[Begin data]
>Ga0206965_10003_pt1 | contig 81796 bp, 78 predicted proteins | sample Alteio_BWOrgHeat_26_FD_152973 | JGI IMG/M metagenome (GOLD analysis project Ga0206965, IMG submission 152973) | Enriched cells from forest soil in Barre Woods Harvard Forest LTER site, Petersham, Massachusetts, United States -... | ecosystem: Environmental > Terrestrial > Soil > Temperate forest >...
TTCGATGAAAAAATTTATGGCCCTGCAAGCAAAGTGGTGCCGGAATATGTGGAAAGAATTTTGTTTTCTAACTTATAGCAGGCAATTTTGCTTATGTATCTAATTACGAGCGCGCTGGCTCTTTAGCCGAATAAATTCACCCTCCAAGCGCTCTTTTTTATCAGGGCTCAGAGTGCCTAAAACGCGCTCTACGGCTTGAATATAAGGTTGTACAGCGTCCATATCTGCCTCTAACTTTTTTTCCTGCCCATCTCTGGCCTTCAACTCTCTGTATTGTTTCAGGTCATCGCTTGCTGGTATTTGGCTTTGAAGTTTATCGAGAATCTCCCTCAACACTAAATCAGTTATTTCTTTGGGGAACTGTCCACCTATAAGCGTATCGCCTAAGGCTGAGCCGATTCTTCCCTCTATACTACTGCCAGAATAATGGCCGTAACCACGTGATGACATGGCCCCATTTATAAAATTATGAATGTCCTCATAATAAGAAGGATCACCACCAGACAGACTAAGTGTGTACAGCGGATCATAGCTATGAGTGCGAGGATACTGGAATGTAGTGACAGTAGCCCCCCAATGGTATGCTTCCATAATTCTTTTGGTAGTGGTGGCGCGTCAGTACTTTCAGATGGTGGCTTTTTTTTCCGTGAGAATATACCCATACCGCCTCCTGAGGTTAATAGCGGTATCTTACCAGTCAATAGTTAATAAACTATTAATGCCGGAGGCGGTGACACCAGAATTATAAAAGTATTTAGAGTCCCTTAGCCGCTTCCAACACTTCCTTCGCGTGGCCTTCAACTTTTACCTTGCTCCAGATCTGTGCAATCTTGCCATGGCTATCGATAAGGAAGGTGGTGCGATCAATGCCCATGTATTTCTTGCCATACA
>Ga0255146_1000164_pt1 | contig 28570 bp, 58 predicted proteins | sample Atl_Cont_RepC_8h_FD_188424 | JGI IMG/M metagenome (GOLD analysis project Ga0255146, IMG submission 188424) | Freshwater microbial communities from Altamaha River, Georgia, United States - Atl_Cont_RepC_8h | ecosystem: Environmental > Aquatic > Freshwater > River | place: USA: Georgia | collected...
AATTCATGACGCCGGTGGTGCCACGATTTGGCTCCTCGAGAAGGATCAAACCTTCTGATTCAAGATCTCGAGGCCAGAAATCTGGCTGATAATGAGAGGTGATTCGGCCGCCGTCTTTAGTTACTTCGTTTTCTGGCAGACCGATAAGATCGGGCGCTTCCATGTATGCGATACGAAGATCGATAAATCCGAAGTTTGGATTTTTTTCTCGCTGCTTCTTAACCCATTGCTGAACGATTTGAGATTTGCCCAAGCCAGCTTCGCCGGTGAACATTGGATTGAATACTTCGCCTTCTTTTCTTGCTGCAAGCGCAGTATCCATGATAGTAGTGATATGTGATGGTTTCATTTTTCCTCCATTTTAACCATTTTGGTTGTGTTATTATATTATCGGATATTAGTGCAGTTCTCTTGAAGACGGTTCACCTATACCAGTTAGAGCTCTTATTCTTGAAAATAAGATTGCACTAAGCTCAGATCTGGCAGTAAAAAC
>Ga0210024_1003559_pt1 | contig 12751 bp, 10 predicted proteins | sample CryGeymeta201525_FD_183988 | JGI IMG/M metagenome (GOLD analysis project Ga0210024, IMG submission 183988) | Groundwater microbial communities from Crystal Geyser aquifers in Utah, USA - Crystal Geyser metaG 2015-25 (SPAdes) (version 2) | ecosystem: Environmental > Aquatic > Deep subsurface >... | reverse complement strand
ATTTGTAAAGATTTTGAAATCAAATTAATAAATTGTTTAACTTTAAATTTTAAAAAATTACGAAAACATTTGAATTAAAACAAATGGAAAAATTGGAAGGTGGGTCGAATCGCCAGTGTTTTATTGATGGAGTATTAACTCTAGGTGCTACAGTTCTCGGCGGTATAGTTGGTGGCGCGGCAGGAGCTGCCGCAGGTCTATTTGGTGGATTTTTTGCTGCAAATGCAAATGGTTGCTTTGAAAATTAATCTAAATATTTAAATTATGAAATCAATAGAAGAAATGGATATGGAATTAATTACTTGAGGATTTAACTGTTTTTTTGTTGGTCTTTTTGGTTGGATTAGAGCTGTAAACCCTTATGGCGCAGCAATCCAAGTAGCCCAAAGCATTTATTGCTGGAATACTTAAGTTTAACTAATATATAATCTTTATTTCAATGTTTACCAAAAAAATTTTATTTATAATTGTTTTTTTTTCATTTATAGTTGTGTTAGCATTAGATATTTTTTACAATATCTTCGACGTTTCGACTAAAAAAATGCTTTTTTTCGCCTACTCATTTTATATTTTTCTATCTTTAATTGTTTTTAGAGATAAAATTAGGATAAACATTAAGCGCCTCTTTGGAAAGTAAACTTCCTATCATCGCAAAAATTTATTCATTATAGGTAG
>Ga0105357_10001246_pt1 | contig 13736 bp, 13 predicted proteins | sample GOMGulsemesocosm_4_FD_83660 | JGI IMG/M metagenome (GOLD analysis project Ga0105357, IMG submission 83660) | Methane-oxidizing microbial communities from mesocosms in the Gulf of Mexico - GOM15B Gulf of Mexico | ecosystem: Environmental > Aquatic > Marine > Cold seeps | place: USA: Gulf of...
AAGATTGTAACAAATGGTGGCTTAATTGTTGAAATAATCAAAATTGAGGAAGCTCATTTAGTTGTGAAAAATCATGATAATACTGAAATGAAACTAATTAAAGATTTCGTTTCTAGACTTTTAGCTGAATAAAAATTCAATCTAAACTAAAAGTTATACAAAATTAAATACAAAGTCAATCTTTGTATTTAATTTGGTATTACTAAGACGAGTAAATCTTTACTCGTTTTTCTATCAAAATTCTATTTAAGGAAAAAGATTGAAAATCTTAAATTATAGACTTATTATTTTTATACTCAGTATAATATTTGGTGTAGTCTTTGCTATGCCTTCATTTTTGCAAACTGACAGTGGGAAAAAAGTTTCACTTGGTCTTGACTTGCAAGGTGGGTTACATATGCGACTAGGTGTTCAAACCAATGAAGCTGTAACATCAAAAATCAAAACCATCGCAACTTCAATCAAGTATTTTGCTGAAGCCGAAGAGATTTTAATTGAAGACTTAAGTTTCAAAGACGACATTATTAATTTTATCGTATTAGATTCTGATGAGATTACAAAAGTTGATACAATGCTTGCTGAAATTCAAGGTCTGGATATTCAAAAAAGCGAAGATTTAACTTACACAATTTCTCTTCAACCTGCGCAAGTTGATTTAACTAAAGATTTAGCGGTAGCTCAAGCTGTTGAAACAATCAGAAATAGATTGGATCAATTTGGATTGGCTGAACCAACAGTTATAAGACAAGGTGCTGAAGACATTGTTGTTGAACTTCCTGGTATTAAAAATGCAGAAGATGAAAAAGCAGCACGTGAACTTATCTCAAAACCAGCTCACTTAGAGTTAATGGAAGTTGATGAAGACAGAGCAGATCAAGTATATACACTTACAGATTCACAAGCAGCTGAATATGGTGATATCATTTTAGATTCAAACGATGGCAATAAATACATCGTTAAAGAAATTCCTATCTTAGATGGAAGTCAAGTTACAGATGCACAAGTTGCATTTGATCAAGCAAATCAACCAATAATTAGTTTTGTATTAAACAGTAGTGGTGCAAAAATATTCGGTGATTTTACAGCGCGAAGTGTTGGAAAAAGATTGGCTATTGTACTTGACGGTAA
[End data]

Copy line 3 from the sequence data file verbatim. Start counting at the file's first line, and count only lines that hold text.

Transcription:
>Ga0255146_1000164_pt1 | contig 28570 bp, 58 predicted proteins | sample Atl_Cont_RepC_8h_FD_188424 | JGI IMG/M metagenome (GOLD analysis project Ga0255146, IMG submission 188424) | Freshwater microbial communities from Altamaha River, Georgia, United States - Atl_Cont_RepC_8h | ecosystem: Environmental > Aquatic > Freshwater > River | place: USA: Georgia | collected...